Feb 04, 2015
The following guest post, contributed by MedMen, is part of a series providing insights into the legal marijuana industry.
As the “wall” of prohibition begins to crumble, businesspeople are lining up to cross over into the world of legal marijuana. They would be wise to remember that one of the only reasons they are able to even peek over that wall is because they are standing on the shoulders of giants: giants who invested blood, sweat, and tears into grassroots activism, lobbying, and ballot initiatives; giants who risked (and in some cases served) prison terms in pursuit of helping seriously ill patients; giants who helped bring down that wall despite having little to gain on the other side.
Many of the entrepreneurs and investors coming into the industry have their sights set high and rightfully so. This is a unique moment in history, in which a widely demanded product is in the process of transitioning from an illegal marketplace to a legal one. There is nothing wrong with being business-minded, and it is this transition from basements to boardrooms that will make the dream of legal marijuana a reality (and become one in those states that have yet to end prohibition). The industry must remain compliant and sustainable if it is to ever get a federal green light.
But they must keep in mind that it’s not all just about dollars and cents. It’s about laws that make sense, and passing them is not always easy.
The industry outlook is favorable today only because of the advocates who came before. In order to keep that outlook positive and to improve on its current position, industry leaders must commit to supporting advocacy efforts. Just as quickly as states approved laws making marijuana legal for adult and/or medical use, they could repeal them. And just as quickly as federal directives opened the door to state programs, banking, and the like, those orders can be rescinded if the next administration sees fit.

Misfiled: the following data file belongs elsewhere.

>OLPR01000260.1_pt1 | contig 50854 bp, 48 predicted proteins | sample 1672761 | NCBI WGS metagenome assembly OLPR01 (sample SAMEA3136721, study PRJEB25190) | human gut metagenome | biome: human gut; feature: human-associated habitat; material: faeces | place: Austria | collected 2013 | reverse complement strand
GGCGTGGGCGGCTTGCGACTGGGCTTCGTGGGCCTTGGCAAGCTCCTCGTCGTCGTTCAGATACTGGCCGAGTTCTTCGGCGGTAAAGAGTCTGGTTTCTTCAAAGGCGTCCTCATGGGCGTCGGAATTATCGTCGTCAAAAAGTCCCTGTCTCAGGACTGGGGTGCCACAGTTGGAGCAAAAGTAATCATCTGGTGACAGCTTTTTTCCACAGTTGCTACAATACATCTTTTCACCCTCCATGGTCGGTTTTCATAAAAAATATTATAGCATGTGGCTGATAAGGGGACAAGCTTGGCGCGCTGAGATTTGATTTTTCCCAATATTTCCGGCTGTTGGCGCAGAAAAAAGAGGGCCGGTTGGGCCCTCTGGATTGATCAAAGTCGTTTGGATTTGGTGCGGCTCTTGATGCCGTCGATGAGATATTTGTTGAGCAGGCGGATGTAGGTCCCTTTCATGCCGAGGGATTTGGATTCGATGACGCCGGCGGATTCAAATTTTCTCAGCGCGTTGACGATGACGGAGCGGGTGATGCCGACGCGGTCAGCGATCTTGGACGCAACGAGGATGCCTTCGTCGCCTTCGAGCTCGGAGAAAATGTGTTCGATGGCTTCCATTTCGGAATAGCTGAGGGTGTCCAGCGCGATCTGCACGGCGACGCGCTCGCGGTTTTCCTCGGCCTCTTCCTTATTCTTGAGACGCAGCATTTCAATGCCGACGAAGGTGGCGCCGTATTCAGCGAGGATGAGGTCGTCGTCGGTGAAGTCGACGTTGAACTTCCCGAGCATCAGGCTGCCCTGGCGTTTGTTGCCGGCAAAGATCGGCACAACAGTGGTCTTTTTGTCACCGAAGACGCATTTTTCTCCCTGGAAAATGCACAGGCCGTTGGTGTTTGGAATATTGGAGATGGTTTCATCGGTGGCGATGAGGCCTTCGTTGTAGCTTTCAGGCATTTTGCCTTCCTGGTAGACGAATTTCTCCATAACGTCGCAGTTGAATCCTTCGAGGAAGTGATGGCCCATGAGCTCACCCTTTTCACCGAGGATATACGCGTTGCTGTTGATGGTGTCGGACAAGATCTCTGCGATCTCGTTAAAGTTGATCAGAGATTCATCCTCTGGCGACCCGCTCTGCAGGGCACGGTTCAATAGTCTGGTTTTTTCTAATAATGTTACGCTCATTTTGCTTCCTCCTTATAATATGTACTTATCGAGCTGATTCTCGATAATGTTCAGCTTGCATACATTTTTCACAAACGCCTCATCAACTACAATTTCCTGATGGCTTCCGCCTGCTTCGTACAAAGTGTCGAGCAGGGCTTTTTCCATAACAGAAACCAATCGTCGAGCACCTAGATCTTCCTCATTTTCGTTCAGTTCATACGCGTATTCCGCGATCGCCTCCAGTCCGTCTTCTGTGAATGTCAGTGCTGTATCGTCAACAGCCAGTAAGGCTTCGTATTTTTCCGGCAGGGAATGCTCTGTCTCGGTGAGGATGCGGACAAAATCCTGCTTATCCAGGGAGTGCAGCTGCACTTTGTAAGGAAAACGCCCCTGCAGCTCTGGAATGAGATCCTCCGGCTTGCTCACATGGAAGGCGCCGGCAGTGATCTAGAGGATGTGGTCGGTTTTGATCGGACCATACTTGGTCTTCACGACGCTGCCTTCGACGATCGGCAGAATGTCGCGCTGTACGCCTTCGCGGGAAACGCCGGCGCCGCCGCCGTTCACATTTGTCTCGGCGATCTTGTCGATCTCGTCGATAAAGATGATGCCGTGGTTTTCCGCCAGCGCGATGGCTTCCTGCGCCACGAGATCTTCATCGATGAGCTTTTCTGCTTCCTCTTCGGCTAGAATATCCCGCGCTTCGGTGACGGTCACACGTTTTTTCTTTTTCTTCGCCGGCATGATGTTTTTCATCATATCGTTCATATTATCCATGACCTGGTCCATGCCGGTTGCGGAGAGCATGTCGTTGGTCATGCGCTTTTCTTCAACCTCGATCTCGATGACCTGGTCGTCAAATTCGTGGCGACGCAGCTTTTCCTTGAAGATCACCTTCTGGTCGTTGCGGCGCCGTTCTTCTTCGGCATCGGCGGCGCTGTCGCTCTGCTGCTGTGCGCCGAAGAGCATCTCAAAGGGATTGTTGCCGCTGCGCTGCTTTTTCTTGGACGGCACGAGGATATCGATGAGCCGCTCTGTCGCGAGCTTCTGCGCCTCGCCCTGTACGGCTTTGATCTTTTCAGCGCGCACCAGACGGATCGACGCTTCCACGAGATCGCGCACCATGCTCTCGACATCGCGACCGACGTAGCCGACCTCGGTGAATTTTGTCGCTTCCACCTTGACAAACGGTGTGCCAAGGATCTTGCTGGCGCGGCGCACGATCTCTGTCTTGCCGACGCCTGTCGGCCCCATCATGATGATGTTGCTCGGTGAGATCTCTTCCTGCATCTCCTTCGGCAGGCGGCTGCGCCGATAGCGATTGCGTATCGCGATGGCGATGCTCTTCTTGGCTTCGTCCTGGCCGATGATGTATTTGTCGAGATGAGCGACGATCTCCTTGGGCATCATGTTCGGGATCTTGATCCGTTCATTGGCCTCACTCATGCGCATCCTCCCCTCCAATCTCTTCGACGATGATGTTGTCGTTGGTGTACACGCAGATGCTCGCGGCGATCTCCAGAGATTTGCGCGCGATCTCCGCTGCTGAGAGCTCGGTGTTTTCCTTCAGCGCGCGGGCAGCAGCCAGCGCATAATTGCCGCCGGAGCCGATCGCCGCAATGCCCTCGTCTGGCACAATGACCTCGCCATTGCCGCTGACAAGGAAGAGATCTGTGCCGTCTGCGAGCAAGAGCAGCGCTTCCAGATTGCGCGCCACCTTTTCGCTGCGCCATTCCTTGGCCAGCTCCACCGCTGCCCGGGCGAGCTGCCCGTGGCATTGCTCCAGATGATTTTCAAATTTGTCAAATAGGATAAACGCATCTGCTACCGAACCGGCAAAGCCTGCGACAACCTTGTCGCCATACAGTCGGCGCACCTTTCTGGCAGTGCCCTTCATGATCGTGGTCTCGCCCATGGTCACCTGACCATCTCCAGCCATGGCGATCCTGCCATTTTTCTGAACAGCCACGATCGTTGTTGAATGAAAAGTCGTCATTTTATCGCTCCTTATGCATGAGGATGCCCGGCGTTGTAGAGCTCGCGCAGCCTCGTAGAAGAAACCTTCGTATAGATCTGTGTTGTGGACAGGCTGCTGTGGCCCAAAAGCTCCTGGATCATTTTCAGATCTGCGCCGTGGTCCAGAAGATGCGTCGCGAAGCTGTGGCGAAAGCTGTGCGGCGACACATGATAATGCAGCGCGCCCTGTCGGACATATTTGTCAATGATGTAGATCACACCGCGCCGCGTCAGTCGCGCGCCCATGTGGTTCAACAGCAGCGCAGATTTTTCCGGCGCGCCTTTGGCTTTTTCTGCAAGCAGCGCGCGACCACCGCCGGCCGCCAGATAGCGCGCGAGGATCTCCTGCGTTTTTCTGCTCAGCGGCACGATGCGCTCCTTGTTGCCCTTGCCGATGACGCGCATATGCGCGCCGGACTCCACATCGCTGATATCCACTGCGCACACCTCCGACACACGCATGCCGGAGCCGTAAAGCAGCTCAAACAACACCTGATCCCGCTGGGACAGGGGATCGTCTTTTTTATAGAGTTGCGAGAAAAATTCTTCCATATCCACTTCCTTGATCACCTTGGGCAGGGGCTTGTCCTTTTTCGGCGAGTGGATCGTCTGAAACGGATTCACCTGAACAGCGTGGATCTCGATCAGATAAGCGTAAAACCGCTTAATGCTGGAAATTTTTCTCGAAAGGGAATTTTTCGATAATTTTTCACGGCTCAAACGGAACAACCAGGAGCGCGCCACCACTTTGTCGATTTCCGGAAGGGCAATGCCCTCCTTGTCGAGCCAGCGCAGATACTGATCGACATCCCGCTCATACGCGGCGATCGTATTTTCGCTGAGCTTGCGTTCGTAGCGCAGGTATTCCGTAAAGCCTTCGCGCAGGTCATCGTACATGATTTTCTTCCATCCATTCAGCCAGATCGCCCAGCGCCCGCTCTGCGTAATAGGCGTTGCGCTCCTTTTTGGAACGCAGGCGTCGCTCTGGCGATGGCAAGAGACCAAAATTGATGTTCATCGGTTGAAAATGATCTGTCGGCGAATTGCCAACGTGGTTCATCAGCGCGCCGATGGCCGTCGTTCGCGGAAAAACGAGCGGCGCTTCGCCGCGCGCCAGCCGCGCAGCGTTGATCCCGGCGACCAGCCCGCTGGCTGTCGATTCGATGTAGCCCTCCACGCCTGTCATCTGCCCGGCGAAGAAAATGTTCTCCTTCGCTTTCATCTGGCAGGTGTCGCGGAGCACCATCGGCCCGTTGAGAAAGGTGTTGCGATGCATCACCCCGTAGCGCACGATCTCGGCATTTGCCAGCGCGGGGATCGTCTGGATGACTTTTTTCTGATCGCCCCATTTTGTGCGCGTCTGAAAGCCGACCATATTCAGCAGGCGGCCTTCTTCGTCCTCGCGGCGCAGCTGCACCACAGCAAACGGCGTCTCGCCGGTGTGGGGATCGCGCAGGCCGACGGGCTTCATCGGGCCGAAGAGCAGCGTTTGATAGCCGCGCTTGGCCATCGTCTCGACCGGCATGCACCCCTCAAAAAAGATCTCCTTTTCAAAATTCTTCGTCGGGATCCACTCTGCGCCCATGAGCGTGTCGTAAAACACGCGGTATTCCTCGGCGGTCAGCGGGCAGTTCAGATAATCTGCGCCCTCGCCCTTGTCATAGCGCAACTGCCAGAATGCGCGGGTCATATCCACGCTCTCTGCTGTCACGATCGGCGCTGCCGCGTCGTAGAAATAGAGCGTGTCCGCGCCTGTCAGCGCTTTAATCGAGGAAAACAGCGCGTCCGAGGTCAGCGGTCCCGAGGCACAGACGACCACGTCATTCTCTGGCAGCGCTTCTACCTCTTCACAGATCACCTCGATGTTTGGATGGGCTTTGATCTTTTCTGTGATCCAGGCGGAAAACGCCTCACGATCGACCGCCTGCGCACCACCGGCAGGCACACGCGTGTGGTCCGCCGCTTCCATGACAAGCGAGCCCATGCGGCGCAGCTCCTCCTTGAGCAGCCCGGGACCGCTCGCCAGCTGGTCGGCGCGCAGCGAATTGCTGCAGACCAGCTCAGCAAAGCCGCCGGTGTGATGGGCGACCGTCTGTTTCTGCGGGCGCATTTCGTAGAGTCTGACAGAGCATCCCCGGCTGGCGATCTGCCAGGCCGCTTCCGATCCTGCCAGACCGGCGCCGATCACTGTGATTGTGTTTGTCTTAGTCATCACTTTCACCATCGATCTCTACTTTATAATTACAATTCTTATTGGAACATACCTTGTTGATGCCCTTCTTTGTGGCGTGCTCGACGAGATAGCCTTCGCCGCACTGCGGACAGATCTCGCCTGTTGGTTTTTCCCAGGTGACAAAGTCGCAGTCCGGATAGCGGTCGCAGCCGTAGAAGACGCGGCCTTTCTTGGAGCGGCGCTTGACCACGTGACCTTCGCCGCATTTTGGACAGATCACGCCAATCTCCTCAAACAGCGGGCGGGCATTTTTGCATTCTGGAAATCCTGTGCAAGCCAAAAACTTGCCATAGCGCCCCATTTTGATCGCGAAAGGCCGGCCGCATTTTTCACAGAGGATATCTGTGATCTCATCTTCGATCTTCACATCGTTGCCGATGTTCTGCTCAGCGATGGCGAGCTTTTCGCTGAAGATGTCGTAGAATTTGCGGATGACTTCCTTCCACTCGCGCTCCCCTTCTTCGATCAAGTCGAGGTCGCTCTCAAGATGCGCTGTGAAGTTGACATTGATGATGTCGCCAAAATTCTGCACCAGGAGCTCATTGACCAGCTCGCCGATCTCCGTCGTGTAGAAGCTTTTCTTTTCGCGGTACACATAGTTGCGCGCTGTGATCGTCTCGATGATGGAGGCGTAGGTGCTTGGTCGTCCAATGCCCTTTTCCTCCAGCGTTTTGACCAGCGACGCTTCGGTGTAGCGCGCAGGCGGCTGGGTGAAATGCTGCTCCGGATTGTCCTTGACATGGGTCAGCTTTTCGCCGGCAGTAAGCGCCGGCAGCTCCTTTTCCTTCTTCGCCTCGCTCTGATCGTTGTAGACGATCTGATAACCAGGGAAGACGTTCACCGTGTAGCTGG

Only by continuing to support advocacy can members of the marijuana industry ensure that they will not find themselves on the list of those jailed due to outdated (or newly reinstated) prohibition laws.
Often, industry leaders lack the time, resources, or expertise necessary to effect change. Luckily, there are organizations dedicated to advocating for sensible marijuana policy at both the state and federal levels. By contributing money and other resources to these groups, industry leaders can keep the policy ball rolling forward — and ensure it doesn’t get rolled back.
Money everywhere is tight, but keep in mind it is these groups that are changing minds and changing laws. They are the ones ending marijuana prohibition and replacing it with new, legal markets. Today’s advocacy investments will pay dividends down the line for businesses and for society.
Learn more about MedMen at http://www.MedMen.com.